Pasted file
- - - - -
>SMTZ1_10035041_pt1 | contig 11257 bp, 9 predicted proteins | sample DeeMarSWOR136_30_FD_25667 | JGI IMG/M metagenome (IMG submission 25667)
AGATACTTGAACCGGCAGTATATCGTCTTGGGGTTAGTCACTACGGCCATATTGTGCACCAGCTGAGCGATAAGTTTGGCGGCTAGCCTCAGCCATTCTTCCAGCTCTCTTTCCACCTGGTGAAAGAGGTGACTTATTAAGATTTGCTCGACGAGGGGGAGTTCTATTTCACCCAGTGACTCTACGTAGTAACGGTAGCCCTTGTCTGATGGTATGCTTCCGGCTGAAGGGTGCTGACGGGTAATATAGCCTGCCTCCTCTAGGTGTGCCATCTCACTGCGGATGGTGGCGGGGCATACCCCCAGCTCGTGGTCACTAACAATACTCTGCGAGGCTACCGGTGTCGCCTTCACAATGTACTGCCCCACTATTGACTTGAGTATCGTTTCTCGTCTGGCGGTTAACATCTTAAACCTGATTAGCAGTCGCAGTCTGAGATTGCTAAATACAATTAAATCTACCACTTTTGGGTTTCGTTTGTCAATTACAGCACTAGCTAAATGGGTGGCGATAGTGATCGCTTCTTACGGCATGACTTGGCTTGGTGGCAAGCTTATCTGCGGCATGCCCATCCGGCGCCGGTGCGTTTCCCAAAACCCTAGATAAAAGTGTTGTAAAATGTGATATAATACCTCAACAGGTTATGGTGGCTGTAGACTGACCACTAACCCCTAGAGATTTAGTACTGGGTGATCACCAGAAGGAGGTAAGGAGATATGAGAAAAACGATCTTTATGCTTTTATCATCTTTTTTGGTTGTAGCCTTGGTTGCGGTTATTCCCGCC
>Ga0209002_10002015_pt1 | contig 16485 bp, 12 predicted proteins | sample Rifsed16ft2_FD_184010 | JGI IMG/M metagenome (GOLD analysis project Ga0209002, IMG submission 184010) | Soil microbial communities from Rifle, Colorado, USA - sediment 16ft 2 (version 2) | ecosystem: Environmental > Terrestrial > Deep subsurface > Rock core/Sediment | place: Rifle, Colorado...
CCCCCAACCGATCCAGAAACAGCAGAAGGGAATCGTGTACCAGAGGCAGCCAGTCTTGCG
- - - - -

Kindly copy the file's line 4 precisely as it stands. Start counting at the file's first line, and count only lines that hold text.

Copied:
CCCCCAACCGATCCAGAAACAGCAGAAGGGAATCGTGTACCAGAGGCAGCCAGTCTTGCG